Le Mans Ultra-Sports Class – Of course! That would be my dream!

There is change in the air…

A few days ago I noticed an uber cool image on my LinkedIn page posted by a super talented designer Alan Derosier. Alan’s work  first came to my attention through his work with the 908 Vision GT  and I have followed his work since. The image was an example of what a Le Mans Group C car might look like, today..

With kind permission, Alan has allowed me to use the image that appeared on my timeline to featured in this post. … I was so taken with the coolness of the design that it prompted me to review again a recent press release from the FIA outlining a vision for changes in 2020 regulations, specifically how the cars of an ultra class should not only perform, but equally look…

To the delight of fans of Le Mans as I, the FIA’s future vision is very appealing as they look to re-invigorate the top class of Le Mans entrant.

The following is an extract from a press release by the FIA to explain their thinking and how an ultra-sports prototype class can encourage the most evocative shapes and performance back to the hallowed circuit La Sarthe.

In fact, these changes are already being warmly received and considered by new entry automotive brands and as founder of Sarthe Special Vehicles we have long wanted to build a sports prototype that can be classified at Le Mans and these changes will allow us to do exactly that.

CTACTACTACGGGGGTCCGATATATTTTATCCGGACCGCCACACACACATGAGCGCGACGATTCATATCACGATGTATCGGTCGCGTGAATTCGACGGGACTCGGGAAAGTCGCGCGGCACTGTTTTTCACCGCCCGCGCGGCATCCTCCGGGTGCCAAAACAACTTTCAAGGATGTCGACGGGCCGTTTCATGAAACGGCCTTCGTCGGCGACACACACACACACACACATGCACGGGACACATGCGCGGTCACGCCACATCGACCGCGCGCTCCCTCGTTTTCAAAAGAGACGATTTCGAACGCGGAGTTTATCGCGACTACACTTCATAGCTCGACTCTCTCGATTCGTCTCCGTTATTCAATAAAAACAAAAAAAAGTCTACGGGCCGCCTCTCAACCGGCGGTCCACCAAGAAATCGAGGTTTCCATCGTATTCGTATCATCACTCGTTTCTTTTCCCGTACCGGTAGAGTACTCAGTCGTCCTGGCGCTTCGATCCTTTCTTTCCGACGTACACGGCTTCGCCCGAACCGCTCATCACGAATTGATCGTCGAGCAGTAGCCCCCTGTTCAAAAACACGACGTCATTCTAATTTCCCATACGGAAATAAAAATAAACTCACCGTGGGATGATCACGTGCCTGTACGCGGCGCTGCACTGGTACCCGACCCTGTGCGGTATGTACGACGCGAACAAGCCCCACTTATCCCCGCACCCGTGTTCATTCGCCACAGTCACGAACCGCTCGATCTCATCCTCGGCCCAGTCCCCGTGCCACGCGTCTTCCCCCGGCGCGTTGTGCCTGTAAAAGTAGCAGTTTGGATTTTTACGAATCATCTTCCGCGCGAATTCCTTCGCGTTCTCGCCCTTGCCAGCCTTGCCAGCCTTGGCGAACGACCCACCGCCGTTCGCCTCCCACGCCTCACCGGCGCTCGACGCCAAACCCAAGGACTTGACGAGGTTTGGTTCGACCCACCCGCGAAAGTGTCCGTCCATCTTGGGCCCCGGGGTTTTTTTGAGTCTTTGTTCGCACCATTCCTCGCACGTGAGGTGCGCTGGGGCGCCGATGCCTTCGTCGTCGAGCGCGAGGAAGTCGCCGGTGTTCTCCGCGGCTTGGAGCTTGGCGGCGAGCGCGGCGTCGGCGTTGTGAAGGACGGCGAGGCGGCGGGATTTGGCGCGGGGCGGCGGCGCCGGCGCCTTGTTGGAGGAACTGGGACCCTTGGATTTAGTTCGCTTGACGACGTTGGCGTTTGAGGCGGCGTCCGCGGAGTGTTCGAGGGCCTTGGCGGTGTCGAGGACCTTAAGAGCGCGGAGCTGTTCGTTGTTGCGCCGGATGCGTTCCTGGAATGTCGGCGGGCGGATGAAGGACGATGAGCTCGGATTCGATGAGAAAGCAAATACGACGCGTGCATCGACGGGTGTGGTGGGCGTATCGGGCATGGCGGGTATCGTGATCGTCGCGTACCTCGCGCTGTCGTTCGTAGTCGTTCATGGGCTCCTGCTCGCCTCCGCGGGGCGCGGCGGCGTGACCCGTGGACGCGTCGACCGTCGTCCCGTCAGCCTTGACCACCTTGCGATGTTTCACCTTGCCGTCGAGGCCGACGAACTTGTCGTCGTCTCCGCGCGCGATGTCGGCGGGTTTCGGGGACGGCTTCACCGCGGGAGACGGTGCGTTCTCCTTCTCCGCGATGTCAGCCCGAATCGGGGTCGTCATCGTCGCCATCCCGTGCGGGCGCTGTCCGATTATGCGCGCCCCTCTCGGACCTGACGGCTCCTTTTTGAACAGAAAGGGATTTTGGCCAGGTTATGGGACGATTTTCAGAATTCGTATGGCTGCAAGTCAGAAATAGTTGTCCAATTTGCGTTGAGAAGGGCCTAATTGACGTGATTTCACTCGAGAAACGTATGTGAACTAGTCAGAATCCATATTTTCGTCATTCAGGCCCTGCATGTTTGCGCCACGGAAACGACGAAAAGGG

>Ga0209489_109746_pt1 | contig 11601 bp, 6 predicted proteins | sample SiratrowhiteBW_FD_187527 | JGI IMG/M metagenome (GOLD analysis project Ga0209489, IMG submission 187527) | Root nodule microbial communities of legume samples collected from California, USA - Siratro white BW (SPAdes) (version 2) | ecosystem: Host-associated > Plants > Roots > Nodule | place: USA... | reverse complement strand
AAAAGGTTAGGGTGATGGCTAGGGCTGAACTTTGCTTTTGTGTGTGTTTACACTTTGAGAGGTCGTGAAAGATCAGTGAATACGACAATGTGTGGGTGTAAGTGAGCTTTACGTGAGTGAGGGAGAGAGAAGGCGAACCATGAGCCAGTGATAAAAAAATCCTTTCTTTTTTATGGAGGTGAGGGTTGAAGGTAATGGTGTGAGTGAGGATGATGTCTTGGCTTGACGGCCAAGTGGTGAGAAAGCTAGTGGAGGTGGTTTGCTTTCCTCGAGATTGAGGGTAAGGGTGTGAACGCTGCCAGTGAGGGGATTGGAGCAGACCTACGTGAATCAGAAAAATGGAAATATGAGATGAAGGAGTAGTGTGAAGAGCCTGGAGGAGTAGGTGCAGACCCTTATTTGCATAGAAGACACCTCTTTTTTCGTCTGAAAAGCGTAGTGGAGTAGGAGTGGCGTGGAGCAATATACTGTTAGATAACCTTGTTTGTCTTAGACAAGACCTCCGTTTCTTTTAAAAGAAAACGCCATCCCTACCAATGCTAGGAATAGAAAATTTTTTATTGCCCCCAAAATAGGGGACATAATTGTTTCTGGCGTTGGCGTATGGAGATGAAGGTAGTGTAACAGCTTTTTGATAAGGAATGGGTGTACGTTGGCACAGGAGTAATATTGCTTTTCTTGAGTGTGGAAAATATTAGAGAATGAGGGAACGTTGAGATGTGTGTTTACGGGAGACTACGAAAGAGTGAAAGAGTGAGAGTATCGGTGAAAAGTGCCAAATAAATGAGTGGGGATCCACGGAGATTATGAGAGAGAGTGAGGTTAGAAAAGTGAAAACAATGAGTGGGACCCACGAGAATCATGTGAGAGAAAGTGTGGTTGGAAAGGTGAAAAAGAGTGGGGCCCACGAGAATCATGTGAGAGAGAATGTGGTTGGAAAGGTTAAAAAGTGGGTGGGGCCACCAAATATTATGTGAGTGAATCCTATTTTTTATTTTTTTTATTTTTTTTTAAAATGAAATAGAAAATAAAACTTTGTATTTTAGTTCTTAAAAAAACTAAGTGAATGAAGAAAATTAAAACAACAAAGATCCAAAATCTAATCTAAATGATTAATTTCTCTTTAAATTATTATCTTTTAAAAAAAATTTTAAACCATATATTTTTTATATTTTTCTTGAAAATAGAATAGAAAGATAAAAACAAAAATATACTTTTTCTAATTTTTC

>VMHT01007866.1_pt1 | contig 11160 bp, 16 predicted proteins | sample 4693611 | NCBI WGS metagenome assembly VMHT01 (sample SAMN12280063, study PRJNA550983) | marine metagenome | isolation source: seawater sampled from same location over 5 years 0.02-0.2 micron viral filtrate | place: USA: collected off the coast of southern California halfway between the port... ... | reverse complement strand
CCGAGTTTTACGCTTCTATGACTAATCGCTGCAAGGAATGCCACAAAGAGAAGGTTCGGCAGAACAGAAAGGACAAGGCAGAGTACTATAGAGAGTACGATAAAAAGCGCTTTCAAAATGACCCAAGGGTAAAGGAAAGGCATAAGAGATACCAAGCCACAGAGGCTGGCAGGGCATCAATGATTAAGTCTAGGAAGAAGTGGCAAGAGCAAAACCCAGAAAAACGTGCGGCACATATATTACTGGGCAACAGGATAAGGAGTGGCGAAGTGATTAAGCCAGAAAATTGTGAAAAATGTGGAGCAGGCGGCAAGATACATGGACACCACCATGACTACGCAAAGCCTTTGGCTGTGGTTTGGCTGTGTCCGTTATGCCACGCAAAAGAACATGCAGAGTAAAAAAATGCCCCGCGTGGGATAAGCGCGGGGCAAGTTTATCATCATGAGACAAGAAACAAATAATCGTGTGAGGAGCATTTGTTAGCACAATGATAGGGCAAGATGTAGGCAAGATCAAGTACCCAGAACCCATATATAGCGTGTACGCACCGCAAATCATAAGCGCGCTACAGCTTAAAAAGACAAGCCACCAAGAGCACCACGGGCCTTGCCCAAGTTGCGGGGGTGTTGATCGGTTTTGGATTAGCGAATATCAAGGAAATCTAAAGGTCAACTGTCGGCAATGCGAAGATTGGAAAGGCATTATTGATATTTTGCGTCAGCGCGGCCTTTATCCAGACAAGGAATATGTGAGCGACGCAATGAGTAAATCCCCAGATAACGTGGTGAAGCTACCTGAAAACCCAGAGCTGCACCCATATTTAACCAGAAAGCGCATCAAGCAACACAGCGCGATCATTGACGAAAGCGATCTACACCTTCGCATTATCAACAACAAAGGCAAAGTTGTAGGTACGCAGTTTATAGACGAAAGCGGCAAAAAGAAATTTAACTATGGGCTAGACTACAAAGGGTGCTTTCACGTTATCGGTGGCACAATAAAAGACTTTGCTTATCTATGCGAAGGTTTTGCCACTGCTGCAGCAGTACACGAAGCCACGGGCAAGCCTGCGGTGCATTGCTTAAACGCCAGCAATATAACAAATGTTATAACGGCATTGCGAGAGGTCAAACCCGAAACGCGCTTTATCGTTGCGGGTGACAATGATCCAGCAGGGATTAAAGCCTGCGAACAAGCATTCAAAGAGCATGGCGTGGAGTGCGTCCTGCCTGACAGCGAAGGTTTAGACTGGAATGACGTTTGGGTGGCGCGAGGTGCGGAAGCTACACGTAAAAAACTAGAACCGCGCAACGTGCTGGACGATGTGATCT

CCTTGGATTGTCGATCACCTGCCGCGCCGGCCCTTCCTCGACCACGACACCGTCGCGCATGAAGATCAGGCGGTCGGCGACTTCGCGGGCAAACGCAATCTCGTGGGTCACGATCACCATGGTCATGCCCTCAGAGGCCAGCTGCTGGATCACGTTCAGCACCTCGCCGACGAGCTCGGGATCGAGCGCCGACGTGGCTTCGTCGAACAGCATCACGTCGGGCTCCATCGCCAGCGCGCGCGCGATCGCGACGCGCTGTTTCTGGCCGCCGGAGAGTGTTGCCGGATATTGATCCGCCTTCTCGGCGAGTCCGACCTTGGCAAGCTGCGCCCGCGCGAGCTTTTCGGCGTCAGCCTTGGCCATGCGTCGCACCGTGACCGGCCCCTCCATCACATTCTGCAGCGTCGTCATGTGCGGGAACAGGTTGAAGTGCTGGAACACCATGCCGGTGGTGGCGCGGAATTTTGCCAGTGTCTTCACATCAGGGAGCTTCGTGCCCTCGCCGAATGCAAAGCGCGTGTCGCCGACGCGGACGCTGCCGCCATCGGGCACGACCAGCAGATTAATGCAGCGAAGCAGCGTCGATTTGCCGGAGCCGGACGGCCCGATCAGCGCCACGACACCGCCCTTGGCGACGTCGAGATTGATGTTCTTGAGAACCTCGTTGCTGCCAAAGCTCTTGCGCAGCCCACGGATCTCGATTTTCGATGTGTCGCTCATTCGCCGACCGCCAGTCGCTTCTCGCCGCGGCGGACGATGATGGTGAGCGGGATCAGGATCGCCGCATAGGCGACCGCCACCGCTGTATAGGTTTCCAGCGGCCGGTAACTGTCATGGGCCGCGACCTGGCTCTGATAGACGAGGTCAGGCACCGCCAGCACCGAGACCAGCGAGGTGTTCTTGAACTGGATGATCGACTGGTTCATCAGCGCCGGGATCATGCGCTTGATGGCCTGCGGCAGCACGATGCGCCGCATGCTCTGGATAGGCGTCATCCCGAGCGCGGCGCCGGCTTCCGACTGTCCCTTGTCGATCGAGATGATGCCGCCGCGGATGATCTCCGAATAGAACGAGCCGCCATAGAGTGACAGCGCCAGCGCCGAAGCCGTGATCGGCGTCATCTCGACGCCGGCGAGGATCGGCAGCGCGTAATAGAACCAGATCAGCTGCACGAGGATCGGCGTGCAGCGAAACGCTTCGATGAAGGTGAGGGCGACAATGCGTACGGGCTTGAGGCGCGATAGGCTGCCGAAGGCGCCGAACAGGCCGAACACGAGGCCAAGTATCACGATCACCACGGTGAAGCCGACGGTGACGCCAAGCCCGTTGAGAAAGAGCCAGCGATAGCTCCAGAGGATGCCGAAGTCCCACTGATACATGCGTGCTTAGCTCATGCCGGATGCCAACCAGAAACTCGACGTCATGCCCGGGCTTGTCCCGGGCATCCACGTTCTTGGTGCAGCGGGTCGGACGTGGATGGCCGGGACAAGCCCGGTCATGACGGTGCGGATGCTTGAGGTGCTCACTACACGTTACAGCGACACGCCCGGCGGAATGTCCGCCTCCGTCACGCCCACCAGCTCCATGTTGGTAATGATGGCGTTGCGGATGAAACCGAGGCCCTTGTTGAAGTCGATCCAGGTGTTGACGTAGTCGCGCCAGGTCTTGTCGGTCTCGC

This will be especially helpful to accelerate the adpotion of bespoke manufacturing possible with the use of additive, digital and 4th Industrial Revolution techniques. Moreover, Sarthe have specifically aligned our project with motorsport partners, digital and materials specialists, technologies that dominate the motorsport industry.

This is a dream… perhaps the awesome car in the image by Alan could be closer to reality than we think!

Enjoy the FIA Press Release extract…

2020-2024: REVOLUTIONARY REGULATIONS

A new top class will be launched for 2020-2024: sleeker prototypes with more marque cachet.
While these racing cars will cut quite an imposing figure, they will also retain the usage of a
hybrid system while leaving free the choice of combustion engine at a predetermined and fixed cost. The name of the new class will be chosen by popular vote.

The 2020-2024 plan will usher in a new era of endurance racing with an ultramodern style of
prototype called…. whatever the fans of the discipline decide! Super Sportscar, GTPrototype,
Le Mans Supercars or Le Mans Hypercars? The choice is the fans’!

The regulations, devised by the ACO and the FIA, focus on the appearance, style and lines of
the cars in the new premier league. Team and car diversity in endurance racing is one of the
discipline’s foremost trademarks, never truer with the emergence of these stylized yet
muscular cars, veritable racing beasts in the spirit and image of endurance.
They will take on circuits like Le Mans, Spa, Silverstone, Fuji and Sebring in the day and night, rain or shine, in hot weather as in cold. That calls for a tough prototype, one as imposing as it is ingenious and technological. One that turns heads, like hypercars, supercars, prestigious GTs and concept cars do on the street or at any given motor show. So, why not draw inspiration from those
machines to build endurance racing cars? Consider it a done deal.

Aerodynamics cannot take precedence over aesthetics.